Posted on June 18, 2017 under Reviews
The products featured in this post were provided to me by Lancôme for my consideration. This post is not sponsored.
Despite the fact that I’ve been telling myself to stop buying liquid lipsticks for at least a year and a half now, the Lancôme Matte Shakers launch intrigued me greatly. I almost bought one with Optimum points back in May, but resisted if only because I really don’t need more lip products anytime soon. (Uh, will that stop me from buying more? PROBABLY NOT.) So it seemed quite serendipitous when Lancôme sent over three shades of the Matte Shakers a few weeks ago.
Today I’ll only be reviewing the shades Pink Power and Kiss Me Chérie; I can tell that the blue-toned hot pink shade, Yummy Pink, won’t suit me, and so I’d rather pass it on uncontaminated to somebody who will enjoy it.
I really am over liquid lipsticks for the most part, and I’ve come to realize that I prefer traditional bullet lipsticks. But something about the Matte Shakers really interested me. I think it might be partially a case of FOMO; I was left completely out of the Juicy Shaker hype because I don’t do lip gloss, but the Matte Shakers seemed like something I could, in theory, get behind. And, of course, they were super hyped up, with several Canadian YouTubers who I generally trust raving about them. So I went into this thinking that I might actually like them.
I’m going to start off with my complaints. The packaging is super cute but definitely a bit of a gimmick. It can be hard to shake the product up properly, which is necessary to mix the pigment and oils and to coat the applicator. If you don’t shake it thoroughly enough, you might find the colour a bit sheer or streaky on your lips. I’ve found the best way to deal with the Matte Shakers is to hold them in one hand, with a finger on each end, and jiggle them back and forth, like so:
Even still, it takes a bit of effort to get a fresh one going. As for the large sponge applicator, I’m not crazy about it. It’s easier to use than I’d expected going in, but liquid lipstick really demands a precise applicator, doesn’t it? Part of why I’m so fond of my Stila minis is that the doe-foot is teeny tiny and allows for very clean application. Look, I’m not a millionaire beauty YouTuber, I’m just a regular Joe with a beauty blog, and I am not that good at applying liquid lipstick. I also have a poorly-defined lower lip line, so an applicator this large just isn’t ideal for me. It’s not the worst, and the pointed tip helps with precision, but it’s definitely my least-favourite liquid lipstick applicator. I find that I get the best application when I use a lip liner first to define the shape of my lips. (I mean, this is true for all lipstick, but borderline necessary for the Matte Shakers.)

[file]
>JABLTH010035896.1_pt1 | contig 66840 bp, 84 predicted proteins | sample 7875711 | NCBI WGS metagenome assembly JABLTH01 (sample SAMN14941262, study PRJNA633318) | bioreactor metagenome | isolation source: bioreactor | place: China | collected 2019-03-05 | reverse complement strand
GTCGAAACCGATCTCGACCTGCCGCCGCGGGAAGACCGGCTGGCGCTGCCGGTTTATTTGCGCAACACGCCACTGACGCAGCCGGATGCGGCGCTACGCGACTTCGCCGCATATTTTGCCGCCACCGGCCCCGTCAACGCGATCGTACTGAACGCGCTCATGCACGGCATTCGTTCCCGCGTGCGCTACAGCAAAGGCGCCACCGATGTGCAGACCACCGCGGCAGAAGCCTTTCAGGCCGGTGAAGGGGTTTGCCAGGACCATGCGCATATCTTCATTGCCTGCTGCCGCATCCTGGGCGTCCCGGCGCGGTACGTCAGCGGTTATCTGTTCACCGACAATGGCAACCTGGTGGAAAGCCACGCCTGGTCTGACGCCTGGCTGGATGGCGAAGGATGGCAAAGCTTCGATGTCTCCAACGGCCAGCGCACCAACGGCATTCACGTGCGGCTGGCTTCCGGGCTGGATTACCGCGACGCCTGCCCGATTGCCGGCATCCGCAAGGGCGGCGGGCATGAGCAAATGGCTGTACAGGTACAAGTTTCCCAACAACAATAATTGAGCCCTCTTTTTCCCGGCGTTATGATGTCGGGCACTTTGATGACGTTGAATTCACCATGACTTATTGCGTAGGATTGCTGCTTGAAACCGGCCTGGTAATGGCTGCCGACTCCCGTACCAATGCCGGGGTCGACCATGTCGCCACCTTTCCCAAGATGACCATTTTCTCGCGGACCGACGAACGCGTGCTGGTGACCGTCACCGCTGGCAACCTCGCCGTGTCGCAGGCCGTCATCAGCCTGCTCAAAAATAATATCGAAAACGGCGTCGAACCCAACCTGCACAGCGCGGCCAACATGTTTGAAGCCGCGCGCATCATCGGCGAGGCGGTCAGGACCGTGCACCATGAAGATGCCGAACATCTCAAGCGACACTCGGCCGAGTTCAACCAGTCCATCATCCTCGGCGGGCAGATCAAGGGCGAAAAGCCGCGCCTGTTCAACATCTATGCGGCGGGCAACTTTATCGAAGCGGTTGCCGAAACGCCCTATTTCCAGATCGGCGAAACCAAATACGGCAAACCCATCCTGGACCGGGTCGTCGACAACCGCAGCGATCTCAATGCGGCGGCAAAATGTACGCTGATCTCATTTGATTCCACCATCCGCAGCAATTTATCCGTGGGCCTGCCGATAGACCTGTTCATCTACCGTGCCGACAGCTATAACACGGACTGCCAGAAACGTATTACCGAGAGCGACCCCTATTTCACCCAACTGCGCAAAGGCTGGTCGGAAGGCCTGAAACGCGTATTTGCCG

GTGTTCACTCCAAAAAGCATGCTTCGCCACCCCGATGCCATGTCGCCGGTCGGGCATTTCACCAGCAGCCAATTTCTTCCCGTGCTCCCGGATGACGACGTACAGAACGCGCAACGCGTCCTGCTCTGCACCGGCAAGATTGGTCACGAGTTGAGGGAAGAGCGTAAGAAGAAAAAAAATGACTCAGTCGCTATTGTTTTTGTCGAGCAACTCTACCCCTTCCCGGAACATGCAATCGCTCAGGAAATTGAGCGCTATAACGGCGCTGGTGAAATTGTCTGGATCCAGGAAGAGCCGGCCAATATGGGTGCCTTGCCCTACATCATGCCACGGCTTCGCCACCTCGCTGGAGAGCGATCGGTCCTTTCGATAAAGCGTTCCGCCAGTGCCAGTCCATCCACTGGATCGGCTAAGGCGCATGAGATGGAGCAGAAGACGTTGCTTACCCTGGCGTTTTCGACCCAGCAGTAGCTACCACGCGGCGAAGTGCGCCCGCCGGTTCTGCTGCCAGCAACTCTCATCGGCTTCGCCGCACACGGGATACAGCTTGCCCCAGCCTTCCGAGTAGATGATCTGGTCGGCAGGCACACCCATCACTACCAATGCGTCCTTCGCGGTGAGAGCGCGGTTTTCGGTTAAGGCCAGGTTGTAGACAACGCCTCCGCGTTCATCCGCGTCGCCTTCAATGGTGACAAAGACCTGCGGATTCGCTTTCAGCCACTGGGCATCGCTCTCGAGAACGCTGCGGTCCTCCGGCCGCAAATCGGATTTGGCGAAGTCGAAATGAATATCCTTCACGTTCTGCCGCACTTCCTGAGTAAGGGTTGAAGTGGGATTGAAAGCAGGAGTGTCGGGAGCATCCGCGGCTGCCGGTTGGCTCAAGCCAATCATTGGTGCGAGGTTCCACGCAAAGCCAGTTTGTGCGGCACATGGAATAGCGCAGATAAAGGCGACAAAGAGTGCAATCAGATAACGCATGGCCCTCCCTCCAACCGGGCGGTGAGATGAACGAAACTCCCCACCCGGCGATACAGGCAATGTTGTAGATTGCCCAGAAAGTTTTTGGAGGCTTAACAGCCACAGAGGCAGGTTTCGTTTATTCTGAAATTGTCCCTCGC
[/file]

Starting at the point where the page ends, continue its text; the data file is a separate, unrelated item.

However, I do really enjoy the formula of these: they’re comfortable and reasonably long-wearing, though not totally transfer-resistant. The formula is very thin and watery, which means that it doesn’t cake up on the lips and can take multiple layers and touch-ups. To me, these look and wear like a regular lipstick, applied in liquid form. They never dry down fully, which means you never get that crusty liquid lipstick look that’s the inherent flip side of a long-wearing formula. Even hours after application, I can rub my lips together without the dry tug that normally accompanies liquid lipstick. These definitely are not matte until they begin to wear down, so if you want a matte look then either blot or skip these all together.
In terms of application I find Pink Power a bit streaky on the first layer, but it builds beautifully to an even, opaque finish. It really stains the lips, so even if the top layer wears away you’re left with quite a pretty effect. Kiss Me Chérie is even with one layer but feathers a little bit on me after about five hours of wear, but this is almost inevitable for me with darker colours if I don’t line my lips. This one also stains, but not quite so evenly: I would want to reapply it if it wore off. I find Pink Power longer-lasting (it made it through a delicious bento box yesterday without any visible wear), whereas Kiss Me Chérie tends to wear off a little more in the center of the lips. The formula of the Matte Shakers lends itself quite well to the blotted/popsicle lip trend, as they can easily be blended out around the edges of the lips softly with a fingertip for a stained effect. (See this review for a really pretty example of this effect.)
By the way, good luck removing these fully – they will leave behind a stain:
Of course, you probably want some pictures of these on an actual face right about now…
Lancôme Matte Shaker in Pink Power
Pink Power is a vibrant fuchsia pink with a warm undertone. Back in the day this colour was my jam, and I still own an embarrassing amount of fuchsia lipstick as a residual effect of my nineteen-year-old preferences. Though my favourite lipstick colours now tend more towards berries and magentas, this is the type of fuchsia that I like: bold and warmer rather than cooler.
Lancôme Matte Shaker in Kiss Me Chérie
The Sephora website describes Kiss Me Chérie as a “brick red”, which I disagree with: it’s cool-toned and lacks the brown of a brick. I would simply call this a cool deep red. It’s a very nice colour and one that I think would be flattering on many complexions.
L-R: Pink Power, Kiss Me Chérie, a scratch that my asshole cat gave me
The adorable culprit